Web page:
SEC Chair Jay Clayton announced that the agency is back to normal staffing and operations. Mr. Clayton stated that the Divisions of Corporation Finance, Trading and Markets, Investment Management and the Office of Compliance Inspections and Examinations, “will be publishing statements in the coming days regarding their transition plans.”
Ranking Member of the House Financial Services Committee (“HFSC”) Patrick McHenry (R-NC) offered to cooperate with new Chair Maxine Waters on a list of priorities affecting the U.S. financial system.
According to Mr. McHenry, the list of hearing topics concern areas that are critical to ensuring the “strength and stability of the U.S. financial system and the global competitiveness of American job creators.” The list includes:
- Britain’s withdrawal from the European Union and its effects on the U.S. economy and the international financial system;
- the Export-Import Bank and “its impact on the global competitiveness of U.S. companies and U.S. job creation”;
- cybersecurity within the financial space, to evaluate the “readiness” of the financial sector and the ability of the U.S. government to protect digital consumer accounts against fraud, misuse and improper access;
- China’s “debt trap” and the implications of China’s lending decisions in relation to the IMF, the World Bank and global systemic risk;
- foreign investment and venture capital in the global economy, to assess how the U.S. Treasury Department is implementing the Foreign Investment Risk Review Modernization Act of 2018;
- scheduled reductions to the Federal Reserve’s balance sheet, specifically in relation to unwinding crisis-era asset purchases;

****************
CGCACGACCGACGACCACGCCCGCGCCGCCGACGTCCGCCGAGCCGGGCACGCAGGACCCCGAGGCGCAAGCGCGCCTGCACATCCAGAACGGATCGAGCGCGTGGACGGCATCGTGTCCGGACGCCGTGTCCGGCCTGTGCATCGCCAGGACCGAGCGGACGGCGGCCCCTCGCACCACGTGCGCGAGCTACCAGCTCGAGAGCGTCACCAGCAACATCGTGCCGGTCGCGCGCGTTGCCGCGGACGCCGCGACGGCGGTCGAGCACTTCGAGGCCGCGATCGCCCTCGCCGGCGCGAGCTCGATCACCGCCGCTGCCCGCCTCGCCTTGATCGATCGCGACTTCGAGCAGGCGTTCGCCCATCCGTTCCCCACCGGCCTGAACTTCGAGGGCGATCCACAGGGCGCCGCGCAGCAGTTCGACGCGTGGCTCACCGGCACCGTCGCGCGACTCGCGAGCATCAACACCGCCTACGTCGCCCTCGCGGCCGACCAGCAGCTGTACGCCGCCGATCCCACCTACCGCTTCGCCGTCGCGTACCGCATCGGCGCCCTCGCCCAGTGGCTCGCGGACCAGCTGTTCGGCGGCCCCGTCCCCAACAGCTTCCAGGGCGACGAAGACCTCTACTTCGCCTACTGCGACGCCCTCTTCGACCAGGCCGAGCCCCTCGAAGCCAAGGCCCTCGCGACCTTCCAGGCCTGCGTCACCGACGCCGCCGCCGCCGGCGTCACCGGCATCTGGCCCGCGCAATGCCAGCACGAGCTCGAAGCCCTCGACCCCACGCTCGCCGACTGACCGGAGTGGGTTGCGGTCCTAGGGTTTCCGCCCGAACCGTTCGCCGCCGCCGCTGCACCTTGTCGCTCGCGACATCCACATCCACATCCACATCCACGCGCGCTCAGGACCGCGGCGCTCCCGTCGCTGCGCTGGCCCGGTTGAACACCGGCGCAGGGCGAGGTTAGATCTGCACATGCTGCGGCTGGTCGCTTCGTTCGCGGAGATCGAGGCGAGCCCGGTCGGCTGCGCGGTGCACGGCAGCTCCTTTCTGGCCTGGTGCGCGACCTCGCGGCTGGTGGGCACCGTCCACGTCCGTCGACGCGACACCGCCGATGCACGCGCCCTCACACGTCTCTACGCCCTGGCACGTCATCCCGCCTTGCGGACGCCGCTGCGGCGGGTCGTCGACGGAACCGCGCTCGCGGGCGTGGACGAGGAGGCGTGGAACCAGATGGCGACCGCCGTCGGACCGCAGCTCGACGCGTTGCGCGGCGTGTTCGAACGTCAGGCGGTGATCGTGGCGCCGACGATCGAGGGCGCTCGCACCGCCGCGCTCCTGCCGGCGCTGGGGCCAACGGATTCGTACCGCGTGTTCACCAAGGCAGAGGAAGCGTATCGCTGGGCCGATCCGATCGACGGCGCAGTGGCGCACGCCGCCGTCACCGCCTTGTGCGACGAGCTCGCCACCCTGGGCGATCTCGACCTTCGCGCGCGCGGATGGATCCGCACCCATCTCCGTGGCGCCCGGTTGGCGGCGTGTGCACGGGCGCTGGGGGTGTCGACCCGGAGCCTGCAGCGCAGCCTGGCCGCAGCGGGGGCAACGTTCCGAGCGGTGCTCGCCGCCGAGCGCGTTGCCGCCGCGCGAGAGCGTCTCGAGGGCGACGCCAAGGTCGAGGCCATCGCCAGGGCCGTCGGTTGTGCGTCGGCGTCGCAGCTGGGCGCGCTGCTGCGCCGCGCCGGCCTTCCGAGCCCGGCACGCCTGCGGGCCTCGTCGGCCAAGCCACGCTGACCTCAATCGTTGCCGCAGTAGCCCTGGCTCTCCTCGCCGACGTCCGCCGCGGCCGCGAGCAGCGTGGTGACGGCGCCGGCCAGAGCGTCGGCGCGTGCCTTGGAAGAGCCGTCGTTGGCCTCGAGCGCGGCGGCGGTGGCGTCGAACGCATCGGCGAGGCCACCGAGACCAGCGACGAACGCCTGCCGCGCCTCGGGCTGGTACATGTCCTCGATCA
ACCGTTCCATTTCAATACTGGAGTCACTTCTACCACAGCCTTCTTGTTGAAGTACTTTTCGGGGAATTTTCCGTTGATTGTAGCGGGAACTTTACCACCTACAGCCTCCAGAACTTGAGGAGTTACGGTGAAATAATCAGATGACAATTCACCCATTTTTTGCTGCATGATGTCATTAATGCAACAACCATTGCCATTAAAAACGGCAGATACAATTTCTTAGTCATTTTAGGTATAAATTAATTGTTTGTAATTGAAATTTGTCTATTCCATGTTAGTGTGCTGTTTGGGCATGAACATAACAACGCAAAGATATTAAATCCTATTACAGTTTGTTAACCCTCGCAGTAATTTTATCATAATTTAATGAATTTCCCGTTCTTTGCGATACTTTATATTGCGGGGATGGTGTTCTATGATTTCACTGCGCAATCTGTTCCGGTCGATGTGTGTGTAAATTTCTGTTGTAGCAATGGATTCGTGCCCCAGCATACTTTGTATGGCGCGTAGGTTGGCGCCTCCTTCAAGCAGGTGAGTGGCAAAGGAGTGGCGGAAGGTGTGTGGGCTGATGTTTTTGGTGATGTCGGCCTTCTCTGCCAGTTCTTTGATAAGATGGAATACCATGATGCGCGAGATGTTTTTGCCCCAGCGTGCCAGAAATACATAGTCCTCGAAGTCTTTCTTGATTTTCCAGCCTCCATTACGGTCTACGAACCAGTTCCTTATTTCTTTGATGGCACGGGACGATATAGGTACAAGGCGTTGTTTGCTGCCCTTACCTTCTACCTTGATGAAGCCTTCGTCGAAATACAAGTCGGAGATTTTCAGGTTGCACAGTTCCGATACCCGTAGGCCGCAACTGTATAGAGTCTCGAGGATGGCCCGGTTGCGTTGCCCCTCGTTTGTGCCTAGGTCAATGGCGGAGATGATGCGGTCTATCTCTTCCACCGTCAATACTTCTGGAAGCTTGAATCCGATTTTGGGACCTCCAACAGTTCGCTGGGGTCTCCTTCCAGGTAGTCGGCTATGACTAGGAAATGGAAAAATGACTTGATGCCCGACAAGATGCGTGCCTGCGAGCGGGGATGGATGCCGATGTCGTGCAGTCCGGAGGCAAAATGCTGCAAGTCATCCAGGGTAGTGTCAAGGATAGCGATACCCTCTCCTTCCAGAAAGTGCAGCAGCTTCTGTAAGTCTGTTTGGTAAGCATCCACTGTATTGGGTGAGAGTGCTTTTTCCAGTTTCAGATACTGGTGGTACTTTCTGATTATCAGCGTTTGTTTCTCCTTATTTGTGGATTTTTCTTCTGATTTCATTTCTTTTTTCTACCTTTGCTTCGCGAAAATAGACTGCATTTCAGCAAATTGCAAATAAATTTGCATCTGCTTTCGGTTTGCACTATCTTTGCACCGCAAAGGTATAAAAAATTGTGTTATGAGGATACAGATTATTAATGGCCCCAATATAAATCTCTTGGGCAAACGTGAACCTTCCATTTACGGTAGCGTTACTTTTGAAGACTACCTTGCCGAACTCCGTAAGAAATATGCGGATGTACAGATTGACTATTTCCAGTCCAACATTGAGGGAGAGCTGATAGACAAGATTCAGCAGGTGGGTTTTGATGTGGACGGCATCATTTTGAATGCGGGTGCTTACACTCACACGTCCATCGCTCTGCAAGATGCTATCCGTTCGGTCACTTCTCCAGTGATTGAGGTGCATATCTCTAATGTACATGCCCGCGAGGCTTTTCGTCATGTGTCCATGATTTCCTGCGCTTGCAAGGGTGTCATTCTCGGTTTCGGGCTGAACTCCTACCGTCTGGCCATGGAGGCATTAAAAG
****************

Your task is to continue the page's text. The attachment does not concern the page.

- the National Flood Insurance Program (“NFIP”), to examine proposed reforms that could impact the “affordability, availability and long-term solvency of the NFIP”;
- the modernization of the Bank Secrecy Act and Anti-Money Laundering regulatory regime to inspect the duplicative nature of the current rules;
- the Terrorism Risk Insurance Act, to provide oversight of the program, better comprehend the private insurance market, and build consensus before the program expires;
- the regulation of FinTech; and
- the oversight of the Financial Accounting Standards Board and its Current Expected Credit Loss Accounting Standard.
Mr. McHenry noted that the list is not exclusive, but that it gives the HFSC an opportunity to better understand the “complex legislative landscape we will face this Congress.”
Lofchie Comment: The list contains a number of important big-picture concerns. It is not a list, however, likely to generate much political or press excitement. In this environment, it is an open question whether Chair Waters will take up any of the items on Representative McHenry’s list.
The U.S. Senate Committee on Banking, Housing, and Urban Affairs Chair Mike Crapo (R-IA) and Ranking Member Sherrod Brown (D-OH) named new members to the banking subcommittees for the 116th Congress.
The banking subcommittees include (i) Housing, Transportation, and Community Development (David Perdue, GA, Chair, Robert Menendez, NJ, Ranking Democrat); (ii) Financial Institutions and Consumer Protection (Tim Scott, SC, Chair; Elizabeth Warren, MA, Ranking Democrat); (iii) Securities, Insurance, and Investment (Patrick J. Toomey, PA, Chair; Chris Van Hollen, MD, Ranking Democrat); (iv) National Security and International Trade and Finance (Ben Sasse, NE, Chair; Mark Warner, VA, Ranking Democrat); and (v) Economic Policy (Tom Cotton, AR, Chair; Catherine Cortez Masto, NV, Ranking Democrat).